June 17, 2021
The treaty for the avoidance of double taxation between Brazil and Switzerland has been ratified by the Brazilian President's sanction
The new treaty defines permanent establishment and sets out withholding tax rates for dividends, royalties, interest and technical service.
The treaty for the avoidance of double taxation between Brazil and Switzerland (Treaty) has been ratified and promulgated. The new tax treaty between Switzerland and Brazil will be effective as from January 1, 2022.
The Treaty was approved on March 6, 2019, by the Swiss Parliament and on February 25, 2021 by the Brazilian Senate.1 On June 9, 2021, Decree No. 10.714, signed by the President of Brazil, was published promulgating the Treaty, which will become effective January 1, 2022.
The Treaty improves the Brazilian business environment by facilitating investments from Switzerland into the largest economy in Latin America. Like Brazil's business environment, Switzerland's business environment is improved because the Treaty facilitates investments from Brazil into Switzerland.
The Treaty provisions are generally aligned with the standards of the United Nations (UN), and the Organisation for Economic Co-operation and Development (OECD), as well as the OECD's Base Erosion and Profit Shifting (BEPS) action plans.
The Treaty provides a welcome addition for both Brazil and Switzerland's double tax treaty (DTT) networks. Brazil will now have 35 DTTs in force while Switzerland will have more than 100 DTTs worldwide, including those with Latin American countries such as Argentina, Chile, Colombia, Ecuador, Mexico, Peru, Trinidad and Tobago, Uruguay and Venezuela.
The key aspects of the Treaty are as follows:
Additionally, the Treaty includes a most-favored-nation clause, which allows the withholding tax rates for interest, royalties and technical services in another treaty into which Brazil or Switzerland enter to apply to the Treaty between Brazil and Switzerland if those rates are lower than the rates in the Treaty. The Treaty also eliminates double taxation as follows:
The Treaty includes provisions for Mutual Agreement Procedures (MAP). The Treaty requires the case to be presented within three years from the first notification of the action resulting in taxation not in accordance with the provisions of the Convention. The Treaty also has an anti-abuse clause generally aligned with the principal purpose test (PPT).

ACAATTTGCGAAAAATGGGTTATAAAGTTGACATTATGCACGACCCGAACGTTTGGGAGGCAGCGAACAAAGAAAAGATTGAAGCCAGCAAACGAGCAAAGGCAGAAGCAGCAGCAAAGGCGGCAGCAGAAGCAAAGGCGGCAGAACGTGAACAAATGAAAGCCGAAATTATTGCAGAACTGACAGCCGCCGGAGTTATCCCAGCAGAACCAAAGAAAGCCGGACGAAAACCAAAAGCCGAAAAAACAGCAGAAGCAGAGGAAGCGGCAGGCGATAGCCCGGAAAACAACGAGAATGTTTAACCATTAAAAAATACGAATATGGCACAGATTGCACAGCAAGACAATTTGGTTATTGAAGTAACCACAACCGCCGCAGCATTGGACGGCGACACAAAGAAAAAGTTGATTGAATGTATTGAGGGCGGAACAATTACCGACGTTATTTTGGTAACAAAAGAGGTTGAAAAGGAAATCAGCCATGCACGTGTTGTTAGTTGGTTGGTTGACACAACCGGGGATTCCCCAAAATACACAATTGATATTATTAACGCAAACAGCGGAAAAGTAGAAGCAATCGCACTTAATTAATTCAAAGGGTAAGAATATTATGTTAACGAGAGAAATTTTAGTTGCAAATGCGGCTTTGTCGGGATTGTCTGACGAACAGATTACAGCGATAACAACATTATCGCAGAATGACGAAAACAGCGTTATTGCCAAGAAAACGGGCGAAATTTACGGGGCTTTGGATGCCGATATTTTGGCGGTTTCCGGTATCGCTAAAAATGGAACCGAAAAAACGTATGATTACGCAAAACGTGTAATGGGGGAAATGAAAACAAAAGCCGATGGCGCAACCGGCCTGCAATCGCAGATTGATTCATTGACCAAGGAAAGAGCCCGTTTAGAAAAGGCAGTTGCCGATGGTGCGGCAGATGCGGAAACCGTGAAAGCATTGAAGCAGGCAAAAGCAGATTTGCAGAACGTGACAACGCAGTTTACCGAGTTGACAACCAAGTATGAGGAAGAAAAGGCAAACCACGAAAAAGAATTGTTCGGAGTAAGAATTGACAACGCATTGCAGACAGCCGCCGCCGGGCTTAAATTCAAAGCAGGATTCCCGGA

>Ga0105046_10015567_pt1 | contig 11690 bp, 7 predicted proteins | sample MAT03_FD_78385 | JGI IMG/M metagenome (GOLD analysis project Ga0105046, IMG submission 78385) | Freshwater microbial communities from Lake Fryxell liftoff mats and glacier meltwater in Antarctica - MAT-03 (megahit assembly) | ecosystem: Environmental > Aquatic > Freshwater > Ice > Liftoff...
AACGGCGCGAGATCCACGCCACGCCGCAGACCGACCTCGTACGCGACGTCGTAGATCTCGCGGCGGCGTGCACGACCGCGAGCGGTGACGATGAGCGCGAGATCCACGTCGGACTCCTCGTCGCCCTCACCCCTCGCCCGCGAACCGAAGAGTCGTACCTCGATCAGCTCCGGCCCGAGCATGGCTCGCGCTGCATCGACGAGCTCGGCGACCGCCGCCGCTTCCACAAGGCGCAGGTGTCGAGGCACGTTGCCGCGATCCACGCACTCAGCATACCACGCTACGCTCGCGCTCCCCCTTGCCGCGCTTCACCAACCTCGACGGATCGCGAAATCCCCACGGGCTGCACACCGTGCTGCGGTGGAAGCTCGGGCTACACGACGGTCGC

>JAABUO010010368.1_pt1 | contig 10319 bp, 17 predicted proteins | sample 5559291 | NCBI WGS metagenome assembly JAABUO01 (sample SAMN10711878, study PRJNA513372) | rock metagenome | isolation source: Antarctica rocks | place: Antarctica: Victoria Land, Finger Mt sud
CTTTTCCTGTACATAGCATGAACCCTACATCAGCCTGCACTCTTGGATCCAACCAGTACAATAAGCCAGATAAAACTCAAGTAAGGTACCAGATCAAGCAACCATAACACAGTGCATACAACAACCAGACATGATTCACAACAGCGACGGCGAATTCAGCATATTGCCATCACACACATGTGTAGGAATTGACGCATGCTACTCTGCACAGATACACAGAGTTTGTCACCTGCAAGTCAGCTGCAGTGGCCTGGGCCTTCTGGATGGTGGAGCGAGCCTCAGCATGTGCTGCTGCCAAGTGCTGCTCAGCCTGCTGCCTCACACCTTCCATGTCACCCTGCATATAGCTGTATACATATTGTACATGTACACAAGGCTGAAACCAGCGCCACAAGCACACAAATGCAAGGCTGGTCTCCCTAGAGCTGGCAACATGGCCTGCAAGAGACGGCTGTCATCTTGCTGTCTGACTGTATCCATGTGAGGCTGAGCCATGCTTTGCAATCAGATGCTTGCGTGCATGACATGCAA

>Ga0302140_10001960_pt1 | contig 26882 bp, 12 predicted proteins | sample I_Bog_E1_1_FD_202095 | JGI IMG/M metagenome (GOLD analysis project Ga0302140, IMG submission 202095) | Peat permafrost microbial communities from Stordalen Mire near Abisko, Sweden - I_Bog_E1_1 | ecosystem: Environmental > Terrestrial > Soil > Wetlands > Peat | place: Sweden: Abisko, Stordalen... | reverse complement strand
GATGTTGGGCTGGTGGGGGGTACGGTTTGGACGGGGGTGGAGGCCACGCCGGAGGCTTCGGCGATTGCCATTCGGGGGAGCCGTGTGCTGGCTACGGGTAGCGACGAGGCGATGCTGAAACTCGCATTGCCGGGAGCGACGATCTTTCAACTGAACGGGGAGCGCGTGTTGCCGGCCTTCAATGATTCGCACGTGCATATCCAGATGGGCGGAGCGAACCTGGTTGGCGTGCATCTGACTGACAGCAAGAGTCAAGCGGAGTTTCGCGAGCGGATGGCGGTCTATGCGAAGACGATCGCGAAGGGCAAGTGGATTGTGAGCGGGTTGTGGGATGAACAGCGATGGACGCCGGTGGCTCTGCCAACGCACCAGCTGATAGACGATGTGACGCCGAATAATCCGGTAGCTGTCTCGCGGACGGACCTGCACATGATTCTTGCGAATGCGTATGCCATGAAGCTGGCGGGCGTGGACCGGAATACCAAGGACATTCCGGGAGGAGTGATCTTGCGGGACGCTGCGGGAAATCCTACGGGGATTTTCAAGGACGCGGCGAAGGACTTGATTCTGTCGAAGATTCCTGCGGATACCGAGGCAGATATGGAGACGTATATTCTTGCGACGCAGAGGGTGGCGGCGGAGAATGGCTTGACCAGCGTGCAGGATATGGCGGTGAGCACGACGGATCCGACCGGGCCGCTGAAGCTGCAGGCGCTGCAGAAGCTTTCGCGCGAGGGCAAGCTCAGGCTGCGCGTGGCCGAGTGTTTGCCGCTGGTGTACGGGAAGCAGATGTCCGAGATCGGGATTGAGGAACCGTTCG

The provisions of the treaty should not prevent the application of anti-avoidance rules imposed by any of Contracting State.
The withholding tax (WHT) Treaty rates are as follows:
Although the Treaty does not provide a 0% rate, dividends paid by a Brazilian entity after 1996 are not subject to WHT under current Brazilian tax Legislation, regardless of the location of the beneficiary. That being said, Switzerland levies WHT on dividends at a domestic rate of 35%, which is thus reduced by the Treaty.
Several tax reform proposals are under discussion in Brazil, which could establish a WHT on dividends paid to individuals and nonresident shareholders at a 10% or 15% rate.
Switzerland is not considered a low-tax jurisdiction under Brazilian law. Certain taxation regimes in Switzerland, however, could be considered a privileged tax regime (PTR) for Brazilian tax purposes, even though they fully align with the OECD BEPS standard.
The patent box or research and development super deduction, for example, could be deemed a PTR to the extent those regimes would cumulatively (i) be governed by a Swiss tax ruling; and (ii) lead to a Swiss combined (federal, cantonal and communal levels) tax rate equal to or lower than 20%.
When Swiss tax regimes are deemed to be PTRs for Brazilian tax purposes, Treaty benefits will not be adversely affected. However, stricter deductibility requirements for thin capitalization and transfer pricing purposes will still apply.
Multinational groups doing business in Brazil and with a nexus in Switzerland and vice versa, should review their current situation to evaluate the available Treaty benefits. Likewise, groups should review if any actions are needed to mitigate possible adverse consequences from a PTR qualification.
2 Brazil does not currently impose withholding tax on dividends.